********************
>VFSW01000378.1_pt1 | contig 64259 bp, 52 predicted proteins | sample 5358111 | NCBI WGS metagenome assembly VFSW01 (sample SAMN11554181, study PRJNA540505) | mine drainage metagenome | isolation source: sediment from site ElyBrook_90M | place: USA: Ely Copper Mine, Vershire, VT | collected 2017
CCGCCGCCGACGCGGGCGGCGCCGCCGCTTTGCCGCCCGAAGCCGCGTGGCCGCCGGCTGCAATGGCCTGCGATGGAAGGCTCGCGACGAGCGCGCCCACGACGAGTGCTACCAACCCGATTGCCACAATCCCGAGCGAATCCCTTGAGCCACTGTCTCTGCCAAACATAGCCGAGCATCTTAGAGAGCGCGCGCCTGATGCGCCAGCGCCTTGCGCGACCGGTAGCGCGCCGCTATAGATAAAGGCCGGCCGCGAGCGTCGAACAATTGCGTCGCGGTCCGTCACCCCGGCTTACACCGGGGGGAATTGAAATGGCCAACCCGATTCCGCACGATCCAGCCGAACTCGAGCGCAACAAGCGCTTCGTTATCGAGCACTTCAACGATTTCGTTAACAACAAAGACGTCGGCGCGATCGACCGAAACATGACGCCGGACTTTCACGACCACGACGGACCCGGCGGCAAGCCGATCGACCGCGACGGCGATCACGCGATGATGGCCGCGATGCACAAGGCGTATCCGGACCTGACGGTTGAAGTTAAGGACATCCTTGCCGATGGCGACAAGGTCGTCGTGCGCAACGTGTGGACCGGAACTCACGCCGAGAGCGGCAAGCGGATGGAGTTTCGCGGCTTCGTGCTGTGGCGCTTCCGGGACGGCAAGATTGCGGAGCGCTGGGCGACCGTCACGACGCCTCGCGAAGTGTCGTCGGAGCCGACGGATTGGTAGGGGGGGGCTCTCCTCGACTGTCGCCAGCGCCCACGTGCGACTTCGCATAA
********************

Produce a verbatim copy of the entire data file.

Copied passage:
>VFSW01000378.1_pt1 | contig 64259 bp, 52 predicted proteins | sample 5358111 | NCBI WGS metagenome assembly VFSW01 (sample SAMN11554181, study PRJNA540505) | mine drainage metagenome | isolation source: sediment from site ElyBrook_90M | place: USA: Ely Copper Mine, Vershire, VT | collected 2017
CCGCCGCCGACGCGGGCGGCGCCGCCGCTTTGCCGCCCGAAGCCGCGTGGCCGCCGGCTGCAATGGCCTGCGATGGAAGGCTCGCGACGAGCGCGCCCACGACGAGTGCTACCAACCCGATTGCCACAATCCCGAGCGAATCCCTTGAGCCACTGTCTCTGCCAAACATAGCCGAGCATCTTAGAGAGCGCGCGCCTGATGCGCCAGCGCCTTGCGCGACCGGTAGCGCGCCGCTATAGATAAAGGCCGGCCGCGAGCGTCGAACAATTGCGTCGCGGTCCGTCACCCCGGCTTACACCGGGGGGAATTGAAATGGCCAACCCGATTCCGCACGATCCAGCCGAACTCGAGCGCAACAAGCGCTTCGTTATCGAGCACTTCAACGATTTCGTTAACAACAAAGACGTCGGCGCGATCGACCGAAACATGACGCCGGACTTTCACGACCACGACGGACCCGGCGGCAAGCCGATCGACCGCGACGGCGATCACGCGATGATGGCCGCGATGCACAAGGCGTATCCGGACCTGACGGTTGAAGTTAAGGACATCCTTGCCGATGGCGACAAGGTCGTCGTGCGCAACGTGTGGACCGGAACTCACGCCGAGAGCGGCAAGCGGATGGAGTTTCGCGGCTTCGTGCTGTGGCGCTTCCGGGACGGCAAGATTGCGGAGCGCTGGGCGACCGTCACGACGCCTCGCGAAGTGTCGTCGGAGCCGACGGATTGGTAGGGGGGGGCTCTCCTCGACTGTCGCCAGCGCCCACGTGCGACTTCGCATAA